Charcoal Teeth Whitening

Charcoal Teeth Whitening



I, like many of you, have seen the advertisements floating around on Google and Facebook promoting this new craze in teeth whitening. The number of videos circulating with people smearing black smudge all over their teeth and then revealing a dazzling pearly white smile seem to be everywhere. So, what exactly is this substance and why is it such a craze? Does it work? Is it safe? These are but a few of the questions I have received about this new so called “miracle whitener”.

So, let’s start at the beginning. What is the “black substance” being so heavily praised? The compound is activated charcoal. We all know what charcoal is, but how does it become activated and what does that actually mean for teeth whitening? The process of activating charcoal involves either treating the charcoal with specific chemicals or through high steam heat that changes the surface composition of the charcoal (which is basically just highly packed carbon). These surface treatments create porosities (small holes) in the charcoal that are meant to trap toxins and poisons. Historically, this substance has been used as a medical treatment to help those suffering from a variety of toxicities (i.e. alcohol overdose). The charcoal binds the excess toxins and the body then naturally removes them. Where did dentistry come in to play? The theory (and I emphasize the word theory here) is that these porosities created by the activated charcoal bind and remove different stains that are embedded in the surface of the teeth. The biggest and most pressing question is,” does this stuff actually work?”. The answer is, like anything: it depends. As with any type of abrasive in a dental product, the goal is to remove stains from the teeth, but these are only superficial and are likely to only be effective for a very short period of time, if at all. Traditional whitening methods using hydrogen or carbamide peroxide in trays (or strips) have the ability to remove stains that are embedded deeper into the enamel. This cannot be achieved by a superficial method, such as charcoal or toothpaste. This does not mean to say activated charcoal cannot work, but the results being touted by the companies attempting to make the sale, are yet to be proven.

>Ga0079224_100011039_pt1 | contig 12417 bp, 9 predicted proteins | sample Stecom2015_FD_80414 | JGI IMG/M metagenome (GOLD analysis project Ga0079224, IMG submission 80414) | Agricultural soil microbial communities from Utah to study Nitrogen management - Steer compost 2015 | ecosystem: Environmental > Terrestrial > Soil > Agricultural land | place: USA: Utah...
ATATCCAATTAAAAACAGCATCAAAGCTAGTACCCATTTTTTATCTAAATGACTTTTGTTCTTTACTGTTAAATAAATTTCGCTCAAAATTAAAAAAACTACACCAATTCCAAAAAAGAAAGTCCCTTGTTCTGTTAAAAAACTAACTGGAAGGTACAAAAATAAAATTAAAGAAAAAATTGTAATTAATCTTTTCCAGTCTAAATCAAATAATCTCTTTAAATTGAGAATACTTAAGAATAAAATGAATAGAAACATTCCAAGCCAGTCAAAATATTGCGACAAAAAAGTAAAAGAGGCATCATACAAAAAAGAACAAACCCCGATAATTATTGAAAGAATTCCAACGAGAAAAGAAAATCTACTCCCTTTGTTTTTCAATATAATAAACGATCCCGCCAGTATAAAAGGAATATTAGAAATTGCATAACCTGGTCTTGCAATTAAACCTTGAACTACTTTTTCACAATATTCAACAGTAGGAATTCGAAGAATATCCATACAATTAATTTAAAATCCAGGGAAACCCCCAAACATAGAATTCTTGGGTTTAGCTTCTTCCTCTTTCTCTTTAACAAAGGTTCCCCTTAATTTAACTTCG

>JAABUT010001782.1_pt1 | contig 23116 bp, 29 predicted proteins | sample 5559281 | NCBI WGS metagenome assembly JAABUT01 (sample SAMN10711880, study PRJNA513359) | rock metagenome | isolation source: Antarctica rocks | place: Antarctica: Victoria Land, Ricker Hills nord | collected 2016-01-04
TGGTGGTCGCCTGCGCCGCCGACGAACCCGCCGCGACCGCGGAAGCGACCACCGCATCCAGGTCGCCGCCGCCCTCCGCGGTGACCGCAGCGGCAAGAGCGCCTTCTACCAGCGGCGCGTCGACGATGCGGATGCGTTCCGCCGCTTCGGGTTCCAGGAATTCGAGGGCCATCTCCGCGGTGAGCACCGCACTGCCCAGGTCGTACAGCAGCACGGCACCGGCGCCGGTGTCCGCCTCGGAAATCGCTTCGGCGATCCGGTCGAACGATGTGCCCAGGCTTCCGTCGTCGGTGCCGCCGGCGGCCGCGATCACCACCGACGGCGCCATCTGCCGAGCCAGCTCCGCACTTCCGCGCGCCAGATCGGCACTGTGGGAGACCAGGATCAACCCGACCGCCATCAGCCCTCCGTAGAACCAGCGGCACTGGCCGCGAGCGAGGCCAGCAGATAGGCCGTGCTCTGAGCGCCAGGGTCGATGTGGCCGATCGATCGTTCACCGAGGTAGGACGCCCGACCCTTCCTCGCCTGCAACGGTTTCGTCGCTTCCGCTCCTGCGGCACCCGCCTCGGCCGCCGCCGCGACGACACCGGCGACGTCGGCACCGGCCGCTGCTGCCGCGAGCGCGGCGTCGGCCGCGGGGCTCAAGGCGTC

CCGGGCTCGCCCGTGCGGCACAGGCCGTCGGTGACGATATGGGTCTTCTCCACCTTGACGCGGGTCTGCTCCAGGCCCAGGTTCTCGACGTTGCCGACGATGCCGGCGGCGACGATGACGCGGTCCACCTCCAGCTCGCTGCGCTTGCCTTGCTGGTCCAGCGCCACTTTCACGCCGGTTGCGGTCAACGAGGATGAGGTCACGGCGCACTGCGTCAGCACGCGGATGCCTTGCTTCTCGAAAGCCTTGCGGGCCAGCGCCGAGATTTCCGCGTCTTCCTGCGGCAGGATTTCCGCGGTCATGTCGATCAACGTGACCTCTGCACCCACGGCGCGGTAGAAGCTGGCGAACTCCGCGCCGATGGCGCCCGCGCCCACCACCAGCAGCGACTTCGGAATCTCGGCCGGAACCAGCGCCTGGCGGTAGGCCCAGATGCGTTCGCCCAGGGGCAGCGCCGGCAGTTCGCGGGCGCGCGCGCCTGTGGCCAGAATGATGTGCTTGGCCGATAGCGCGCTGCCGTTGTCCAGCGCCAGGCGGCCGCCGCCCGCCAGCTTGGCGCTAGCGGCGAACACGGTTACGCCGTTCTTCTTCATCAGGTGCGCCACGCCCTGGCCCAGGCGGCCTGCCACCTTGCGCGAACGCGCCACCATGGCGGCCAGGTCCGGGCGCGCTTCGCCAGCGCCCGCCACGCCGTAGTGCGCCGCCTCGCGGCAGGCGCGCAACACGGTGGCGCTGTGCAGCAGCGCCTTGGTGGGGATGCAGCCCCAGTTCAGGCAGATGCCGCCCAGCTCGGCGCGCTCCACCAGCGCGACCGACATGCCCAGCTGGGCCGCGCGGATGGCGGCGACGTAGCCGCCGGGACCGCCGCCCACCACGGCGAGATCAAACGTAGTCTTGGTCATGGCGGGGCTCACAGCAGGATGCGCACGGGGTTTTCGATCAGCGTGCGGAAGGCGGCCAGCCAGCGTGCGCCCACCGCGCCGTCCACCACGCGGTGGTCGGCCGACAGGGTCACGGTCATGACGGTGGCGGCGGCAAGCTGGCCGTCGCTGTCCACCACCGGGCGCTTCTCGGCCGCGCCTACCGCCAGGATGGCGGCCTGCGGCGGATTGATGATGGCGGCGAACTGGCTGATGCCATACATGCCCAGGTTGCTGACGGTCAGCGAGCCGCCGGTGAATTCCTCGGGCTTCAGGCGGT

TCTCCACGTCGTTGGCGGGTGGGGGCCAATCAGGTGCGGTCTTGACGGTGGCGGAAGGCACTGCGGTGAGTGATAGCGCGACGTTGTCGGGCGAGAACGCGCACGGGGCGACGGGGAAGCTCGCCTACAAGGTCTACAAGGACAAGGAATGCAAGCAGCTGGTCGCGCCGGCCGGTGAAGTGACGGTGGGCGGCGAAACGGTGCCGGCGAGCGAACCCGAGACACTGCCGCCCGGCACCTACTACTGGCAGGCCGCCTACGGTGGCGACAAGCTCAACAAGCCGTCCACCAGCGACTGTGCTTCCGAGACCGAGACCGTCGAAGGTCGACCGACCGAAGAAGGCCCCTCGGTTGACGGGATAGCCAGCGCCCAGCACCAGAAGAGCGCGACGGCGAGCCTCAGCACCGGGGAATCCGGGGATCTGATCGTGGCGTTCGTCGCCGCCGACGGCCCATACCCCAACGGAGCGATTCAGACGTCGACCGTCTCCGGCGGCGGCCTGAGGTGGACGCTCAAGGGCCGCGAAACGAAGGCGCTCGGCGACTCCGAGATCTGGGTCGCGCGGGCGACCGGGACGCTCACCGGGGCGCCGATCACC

The next most common question I receive about this topic is regarding its safety. The large majority of the companies selling activated charcoal are claiming it is “all natural”. The term “all natural” is thrown around very loosely these days. We’ve all seen it plastered on our food at grocery stores claiming the nutritional benefits of Company X’s food over its competitor. The FDA, by sticking to the definition of all natural to mean using components that are of the earth, really leaves a lot of wiggle room for these companies. This is great for them and not so great for us. The companies manufacturing activated charcoal are no different. They are free to treat and process the charcoal ingredients with little to no oversight from the FDA. Does this mean the product is unsafe? Not necessarily. It simply means that “all natural” is a very vague term with a significant amount of latitude. It’s true efficacy and benefit is left to the opinions of the consumer.

So what’s the take home message here? The message is that there will always be a new trend, even in healthcare. This does not mean they do not have a place in medicine, dentistry, etc. What it means is that it is up to your healthcare provider to stay on top of these trends and research their risks and benefits so as to better inform the public. As patients, it is always wise to consult with your healthcare providers, prior to engaging in a new treatment modality, especially those that have yet to be adequately researched.


Dr. Blazer

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